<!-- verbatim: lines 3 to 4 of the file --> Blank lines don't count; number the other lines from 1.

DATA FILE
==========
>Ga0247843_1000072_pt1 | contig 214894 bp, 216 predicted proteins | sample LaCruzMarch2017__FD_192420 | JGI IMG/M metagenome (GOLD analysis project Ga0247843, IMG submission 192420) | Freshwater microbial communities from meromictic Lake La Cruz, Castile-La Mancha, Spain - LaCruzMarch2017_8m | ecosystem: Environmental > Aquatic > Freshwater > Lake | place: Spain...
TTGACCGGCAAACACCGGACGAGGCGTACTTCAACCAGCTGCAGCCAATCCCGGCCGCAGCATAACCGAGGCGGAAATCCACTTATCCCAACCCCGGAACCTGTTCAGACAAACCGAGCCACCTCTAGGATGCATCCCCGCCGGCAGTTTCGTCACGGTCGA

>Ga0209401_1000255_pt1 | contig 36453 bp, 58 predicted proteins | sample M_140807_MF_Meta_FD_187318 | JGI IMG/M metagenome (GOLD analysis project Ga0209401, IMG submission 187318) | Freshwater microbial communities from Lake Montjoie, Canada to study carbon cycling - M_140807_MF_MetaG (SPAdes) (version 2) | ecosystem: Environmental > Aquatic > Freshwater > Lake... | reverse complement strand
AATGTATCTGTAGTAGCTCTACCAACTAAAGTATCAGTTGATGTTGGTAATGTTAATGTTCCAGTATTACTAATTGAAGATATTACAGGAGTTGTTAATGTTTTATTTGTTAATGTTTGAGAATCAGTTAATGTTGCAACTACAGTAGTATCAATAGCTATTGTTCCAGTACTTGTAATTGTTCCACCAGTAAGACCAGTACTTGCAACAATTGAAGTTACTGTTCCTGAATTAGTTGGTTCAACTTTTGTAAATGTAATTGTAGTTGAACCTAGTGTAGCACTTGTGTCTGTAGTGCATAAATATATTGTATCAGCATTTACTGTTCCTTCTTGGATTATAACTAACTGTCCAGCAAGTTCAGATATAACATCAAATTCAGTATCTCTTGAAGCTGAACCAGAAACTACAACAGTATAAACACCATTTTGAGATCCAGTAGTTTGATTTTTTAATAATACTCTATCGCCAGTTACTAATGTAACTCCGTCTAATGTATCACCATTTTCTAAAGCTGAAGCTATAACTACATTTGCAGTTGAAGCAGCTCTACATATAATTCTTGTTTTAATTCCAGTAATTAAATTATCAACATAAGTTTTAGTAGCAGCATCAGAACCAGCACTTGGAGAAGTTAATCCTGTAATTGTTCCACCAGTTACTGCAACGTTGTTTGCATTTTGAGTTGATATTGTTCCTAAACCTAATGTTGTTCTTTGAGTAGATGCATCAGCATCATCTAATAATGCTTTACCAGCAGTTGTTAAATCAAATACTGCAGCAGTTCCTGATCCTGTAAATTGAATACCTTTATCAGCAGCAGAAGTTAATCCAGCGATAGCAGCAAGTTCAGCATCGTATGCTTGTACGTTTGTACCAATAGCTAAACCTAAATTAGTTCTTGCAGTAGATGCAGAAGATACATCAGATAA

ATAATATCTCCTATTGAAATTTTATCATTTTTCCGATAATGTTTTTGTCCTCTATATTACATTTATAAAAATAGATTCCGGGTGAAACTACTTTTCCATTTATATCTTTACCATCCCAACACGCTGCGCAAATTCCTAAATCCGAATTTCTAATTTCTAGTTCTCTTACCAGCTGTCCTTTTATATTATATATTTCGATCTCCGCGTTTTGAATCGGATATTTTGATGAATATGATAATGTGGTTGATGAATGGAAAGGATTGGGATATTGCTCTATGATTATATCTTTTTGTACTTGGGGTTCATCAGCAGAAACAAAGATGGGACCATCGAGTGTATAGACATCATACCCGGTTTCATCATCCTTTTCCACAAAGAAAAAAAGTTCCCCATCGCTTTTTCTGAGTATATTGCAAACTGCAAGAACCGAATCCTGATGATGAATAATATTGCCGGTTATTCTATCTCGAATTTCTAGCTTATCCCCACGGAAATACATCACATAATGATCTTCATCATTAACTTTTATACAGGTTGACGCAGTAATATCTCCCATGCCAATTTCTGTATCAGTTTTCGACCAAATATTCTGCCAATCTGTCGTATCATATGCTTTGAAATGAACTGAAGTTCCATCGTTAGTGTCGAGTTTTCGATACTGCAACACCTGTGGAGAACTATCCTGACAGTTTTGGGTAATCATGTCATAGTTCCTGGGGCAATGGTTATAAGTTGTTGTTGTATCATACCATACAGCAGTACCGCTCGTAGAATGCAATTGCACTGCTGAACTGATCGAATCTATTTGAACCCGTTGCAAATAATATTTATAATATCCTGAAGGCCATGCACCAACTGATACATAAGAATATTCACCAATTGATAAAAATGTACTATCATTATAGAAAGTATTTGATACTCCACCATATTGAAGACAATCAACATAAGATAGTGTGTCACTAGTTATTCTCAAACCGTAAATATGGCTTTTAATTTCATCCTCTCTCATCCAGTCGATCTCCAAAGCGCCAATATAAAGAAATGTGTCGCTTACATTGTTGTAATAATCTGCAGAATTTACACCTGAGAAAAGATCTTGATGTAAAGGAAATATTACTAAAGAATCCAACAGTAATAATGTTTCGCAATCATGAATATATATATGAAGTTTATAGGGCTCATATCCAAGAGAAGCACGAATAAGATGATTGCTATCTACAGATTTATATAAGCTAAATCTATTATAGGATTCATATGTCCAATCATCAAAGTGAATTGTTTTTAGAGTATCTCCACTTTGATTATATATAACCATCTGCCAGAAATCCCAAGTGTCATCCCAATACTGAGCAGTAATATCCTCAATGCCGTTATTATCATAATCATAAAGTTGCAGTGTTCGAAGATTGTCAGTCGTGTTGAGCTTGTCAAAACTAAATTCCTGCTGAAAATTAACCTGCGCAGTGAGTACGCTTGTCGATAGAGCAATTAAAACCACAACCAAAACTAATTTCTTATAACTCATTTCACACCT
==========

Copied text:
>Ga0209401_1000255_pt1 | contig 36453 bp, 58 predicted proteins | sample M_140807_MF_Meta_FD_187318 | JGI IMG/M metagenome (GOLD analysis project Ga0209401, IMG submission 187318) | Freshwater microbial communities from Lake Montjoie, Canada to study carbon cycling - M_140807_MF_MetaG (SPAdes) (version 2) | ecosystem: Environmental > Aquatic > Freshwater > Lake... | reverse complement strand
AATGTATCTGTAGTAGCTCTACCAACTAAAGTATCAGTTGATGTTGGTAATGTTAATGTTCCAGTATTACTAATTGAAGATATTACAGGAGTTGTTAATGTTTTATTTGTTAATGTTTGAGAATCAGTTAATGTTGCAACTACAGTAGTATCAATAGCTATTGTTCCAGTACTTGTAATTGTTCCACCAGTAAGACCAGTACTTGCAACAATTGAAGTTACTGTTCCTGAATTAGTTGGTTCAACTTTTGTAAATGTAATTGTAGTTGAACCTAGTGTAGCACTTGTGTCTGTAGTGCATAAATATATTGTATCAGCATTTACTGTTCCTTCTTGGATTATAACTAACTGTCCAGCAAGTTCAGATATAACATCAAATTCAGTATCTCTTGAAGCTGAACCAGAAACTACAACAGTATAAACACCATTTTGAGATCCAGTAGTTTGATTTTTTAATAATACTCTATCGCCAGTTACTAATGTAACTCCGTCTAATGTATCACCATTTTCTAAAGCTGAAGCTATAACTACATTTGCAGTTGAAGCAGCTCTACATATAATTCTTGTTTTAATTCCAGTAATTAAATTATCAACATAAGTTTTAGTAGCAGCATCAGAACCAGCACTTGGAGAAGTTAATCCTGTAATTGTTCCACCAGTTACTGCAACGTTGTTTGCATTTTGAGTTGATATTGTTCCTAAACCTAATGTTGTTCTTTGAGTAGATGCATCAGCATCATCTAATAATGCTTTACCAGCAGTTGTTAAATCAAATACTGCAGCAGTTCCTGATCCTGTAAATTGAATACCTTTATCAGCAGCAGAAGTTAATCCAGCGATAGCAGCAAGTTCAGCATCGTATGCTTGTACGTTTGTACCAATAGCTAAACCTAAATTAGTTCTTGCAGTAGATGCAGAAGATACATCAGATAA